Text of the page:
It turns out that if you move more and more of your experiences to the virtual world, your interactions, bit by bit, become a little less real. That’s at least one of the messages one can glean from the NYT report on the company that has been selling fake followers (and likes and retweets) to celebrities and politicians: The Follower Factory: “These accounts are counterfeit coins in the booming economy of online influence, reaching into virtually any industry where a mass audience — or the illusion of it — can be monetized. Fake accounts, deployed by governments, criminals and entrepreneurs, now infest social media networks.” (I only bought the fake Twitter followers and newsletter subscribers so my kids would stop making fun of me.)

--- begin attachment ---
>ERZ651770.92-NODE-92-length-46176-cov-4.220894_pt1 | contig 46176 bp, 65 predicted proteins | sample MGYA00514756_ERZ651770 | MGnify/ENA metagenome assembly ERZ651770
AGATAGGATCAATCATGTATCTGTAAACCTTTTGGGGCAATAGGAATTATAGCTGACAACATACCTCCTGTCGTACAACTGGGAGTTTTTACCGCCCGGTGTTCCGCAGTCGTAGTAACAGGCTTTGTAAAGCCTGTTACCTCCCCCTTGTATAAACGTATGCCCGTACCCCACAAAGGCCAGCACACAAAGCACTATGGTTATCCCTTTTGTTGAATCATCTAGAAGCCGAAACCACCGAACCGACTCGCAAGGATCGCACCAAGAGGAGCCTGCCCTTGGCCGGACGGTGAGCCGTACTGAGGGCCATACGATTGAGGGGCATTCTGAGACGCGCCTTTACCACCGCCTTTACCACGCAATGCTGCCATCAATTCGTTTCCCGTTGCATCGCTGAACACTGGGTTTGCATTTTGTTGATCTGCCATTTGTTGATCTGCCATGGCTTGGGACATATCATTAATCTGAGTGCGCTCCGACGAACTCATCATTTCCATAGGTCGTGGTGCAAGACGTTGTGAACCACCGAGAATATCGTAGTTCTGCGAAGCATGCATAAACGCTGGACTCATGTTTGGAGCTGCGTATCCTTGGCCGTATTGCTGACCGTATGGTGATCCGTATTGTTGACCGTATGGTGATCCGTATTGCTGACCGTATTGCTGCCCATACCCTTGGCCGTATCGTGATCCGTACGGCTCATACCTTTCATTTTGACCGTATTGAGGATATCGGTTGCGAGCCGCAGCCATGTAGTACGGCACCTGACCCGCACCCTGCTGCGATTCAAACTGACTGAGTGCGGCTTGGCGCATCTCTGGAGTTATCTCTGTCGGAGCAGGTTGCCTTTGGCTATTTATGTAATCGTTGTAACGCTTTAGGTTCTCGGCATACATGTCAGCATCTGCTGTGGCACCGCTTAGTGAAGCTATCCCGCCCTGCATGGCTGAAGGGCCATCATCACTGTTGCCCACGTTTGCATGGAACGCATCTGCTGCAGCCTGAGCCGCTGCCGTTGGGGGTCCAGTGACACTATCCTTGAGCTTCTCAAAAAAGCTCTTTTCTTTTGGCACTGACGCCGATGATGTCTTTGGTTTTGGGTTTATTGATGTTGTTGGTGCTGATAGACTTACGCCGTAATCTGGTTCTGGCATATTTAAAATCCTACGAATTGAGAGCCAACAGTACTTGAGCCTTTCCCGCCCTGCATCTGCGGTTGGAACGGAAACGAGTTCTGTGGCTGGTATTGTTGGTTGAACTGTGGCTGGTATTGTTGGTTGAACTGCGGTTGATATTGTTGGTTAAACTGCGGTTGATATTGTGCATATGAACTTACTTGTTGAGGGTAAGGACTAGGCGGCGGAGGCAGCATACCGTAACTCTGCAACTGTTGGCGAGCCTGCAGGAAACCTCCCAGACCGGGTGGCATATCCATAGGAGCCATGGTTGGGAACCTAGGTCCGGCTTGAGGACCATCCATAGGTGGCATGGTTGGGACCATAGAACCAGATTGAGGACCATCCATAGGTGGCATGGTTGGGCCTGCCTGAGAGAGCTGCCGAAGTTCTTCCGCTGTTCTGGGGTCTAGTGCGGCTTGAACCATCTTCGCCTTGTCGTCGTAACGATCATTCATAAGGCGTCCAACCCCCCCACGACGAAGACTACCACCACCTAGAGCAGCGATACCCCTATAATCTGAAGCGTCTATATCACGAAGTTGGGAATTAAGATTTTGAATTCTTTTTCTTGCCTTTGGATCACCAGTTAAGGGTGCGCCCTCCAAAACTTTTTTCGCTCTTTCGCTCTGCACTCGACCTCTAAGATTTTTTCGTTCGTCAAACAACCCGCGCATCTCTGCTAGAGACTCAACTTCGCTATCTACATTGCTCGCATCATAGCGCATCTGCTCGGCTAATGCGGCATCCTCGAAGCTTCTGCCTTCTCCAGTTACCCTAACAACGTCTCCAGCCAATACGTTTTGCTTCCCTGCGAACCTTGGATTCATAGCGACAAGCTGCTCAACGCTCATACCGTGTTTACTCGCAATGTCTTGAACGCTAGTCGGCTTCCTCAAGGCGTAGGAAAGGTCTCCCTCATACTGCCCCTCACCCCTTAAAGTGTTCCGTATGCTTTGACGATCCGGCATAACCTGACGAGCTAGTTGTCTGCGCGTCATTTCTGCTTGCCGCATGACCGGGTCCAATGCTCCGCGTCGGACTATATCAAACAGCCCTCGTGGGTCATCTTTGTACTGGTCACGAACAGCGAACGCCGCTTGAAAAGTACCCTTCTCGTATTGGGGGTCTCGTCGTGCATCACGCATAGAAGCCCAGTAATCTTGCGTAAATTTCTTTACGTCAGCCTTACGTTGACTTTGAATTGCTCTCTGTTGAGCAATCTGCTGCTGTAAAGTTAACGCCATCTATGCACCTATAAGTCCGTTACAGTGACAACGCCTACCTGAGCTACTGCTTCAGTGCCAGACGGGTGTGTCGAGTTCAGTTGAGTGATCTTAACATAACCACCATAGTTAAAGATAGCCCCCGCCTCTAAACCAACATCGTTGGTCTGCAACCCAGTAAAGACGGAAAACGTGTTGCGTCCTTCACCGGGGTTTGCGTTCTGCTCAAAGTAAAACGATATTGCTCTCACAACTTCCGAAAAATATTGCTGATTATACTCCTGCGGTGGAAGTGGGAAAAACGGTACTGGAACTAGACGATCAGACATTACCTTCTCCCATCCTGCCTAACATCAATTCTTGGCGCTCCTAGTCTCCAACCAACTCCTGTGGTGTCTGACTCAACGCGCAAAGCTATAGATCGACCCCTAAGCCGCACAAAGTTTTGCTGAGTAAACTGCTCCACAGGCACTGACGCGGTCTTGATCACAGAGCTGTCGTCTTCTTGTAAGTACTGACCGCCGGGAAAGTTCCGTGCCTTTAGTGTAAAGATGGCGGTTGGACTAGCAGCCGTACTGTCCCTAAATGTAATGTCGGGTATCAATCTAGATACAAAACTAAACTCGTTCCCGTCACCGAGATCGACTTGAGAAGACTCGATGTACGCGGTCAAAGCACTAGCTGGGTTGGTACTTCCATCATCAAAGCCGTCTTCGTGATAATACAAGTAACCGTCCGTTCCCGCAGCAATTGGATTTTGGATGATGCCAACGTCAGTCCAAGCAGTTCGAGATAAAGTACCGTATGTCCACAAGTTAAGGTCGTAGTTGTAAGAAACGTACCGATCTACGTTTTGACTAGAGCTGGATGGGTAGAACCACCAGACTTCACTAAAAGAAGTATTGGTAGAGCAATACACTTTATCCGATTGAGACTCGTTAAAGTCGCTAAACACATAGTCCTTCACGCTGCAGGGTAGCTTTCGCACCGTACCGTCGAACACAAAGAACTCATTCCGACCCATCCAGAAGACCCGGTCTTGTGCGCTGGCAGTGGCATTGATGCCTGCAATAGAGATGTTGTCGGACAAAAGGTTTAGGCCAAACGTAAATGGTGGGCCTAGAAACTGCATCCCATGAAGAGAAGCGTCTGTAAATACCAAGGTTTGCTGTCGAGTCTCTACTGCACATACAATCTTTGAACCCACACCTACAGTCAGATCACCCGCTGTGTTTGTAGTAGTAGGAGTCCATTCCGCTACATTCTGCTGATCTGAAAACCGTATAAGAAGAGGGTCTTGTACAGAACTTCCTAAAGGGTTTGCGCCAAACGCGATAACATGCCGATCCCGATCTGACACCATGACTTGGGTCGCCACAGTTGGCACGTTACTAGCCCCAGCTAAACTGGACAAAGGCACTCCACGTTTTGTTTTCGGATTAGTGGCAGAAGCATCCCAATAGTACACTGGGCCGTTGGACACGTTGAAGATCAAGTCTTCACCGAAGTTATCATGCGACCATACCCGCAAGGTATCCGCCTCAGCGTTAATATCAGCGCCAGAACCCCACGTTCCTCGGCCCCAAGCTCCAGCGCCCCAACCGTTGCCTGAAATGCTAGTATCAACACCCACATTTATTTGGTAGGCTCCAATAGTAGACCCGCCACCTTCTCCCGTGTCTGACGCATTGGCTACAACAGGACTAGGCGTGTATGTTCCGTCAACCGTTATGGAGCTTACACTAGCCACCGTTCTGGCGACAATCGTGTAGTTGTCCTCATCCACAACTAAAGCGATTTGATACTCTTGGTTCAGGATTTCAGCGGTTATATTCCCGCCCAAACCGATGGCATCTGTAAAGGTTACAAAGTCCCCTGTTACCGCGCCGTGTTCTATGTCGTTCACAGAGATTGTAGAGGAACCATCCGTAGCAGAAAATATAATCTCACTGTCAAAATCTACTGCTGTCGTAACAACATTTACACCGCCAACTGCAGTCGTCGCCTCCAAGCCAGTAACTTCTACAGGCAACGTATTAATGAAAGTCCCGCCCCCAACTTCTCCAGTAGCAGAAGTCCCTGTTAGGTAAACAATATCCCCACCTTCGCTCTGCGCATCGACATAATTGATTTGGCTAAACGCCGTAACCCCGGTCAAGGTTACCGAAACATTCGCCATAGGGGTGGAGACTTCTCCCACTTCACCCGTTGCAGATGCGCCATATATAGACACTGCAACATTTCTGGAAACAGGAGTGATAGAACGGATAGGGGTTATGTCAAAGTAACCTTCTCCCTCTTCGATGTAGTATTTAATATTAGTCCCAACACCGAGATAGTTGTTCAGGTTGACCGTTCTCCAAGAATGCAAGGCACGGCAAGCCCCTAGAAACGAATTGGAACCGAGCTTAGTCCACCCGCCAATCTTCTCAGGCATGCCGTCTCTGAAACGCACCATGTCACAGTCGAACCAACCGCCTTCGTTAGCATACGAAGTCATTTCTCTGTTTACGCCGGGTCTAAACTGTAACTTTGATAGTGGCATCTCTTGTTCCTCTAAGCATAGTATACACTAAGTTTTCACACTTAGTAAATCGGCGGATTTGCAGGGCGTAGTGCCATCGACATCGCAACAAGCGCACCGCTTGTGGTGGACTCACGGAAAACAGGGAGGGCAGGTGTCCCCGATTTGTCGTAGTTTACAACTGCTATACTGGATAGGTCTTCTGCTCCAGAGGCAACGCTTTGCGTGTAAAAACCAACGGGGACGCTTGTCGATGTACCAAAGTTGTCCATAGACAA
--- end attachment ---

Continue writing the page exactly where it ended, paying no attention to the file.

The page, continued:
+ NY Attorney General Eric Schneiderman announced that his office will open an investigation into the company that sells the fake followers. (He made the announcement on Twitter…)

+ Fake followers are just the beginning. Reddit users have been mapping celebrity faces onto other people’s bodies in movies. That might seem like harmless fun, but it’s really a harbinger of the future of fake news.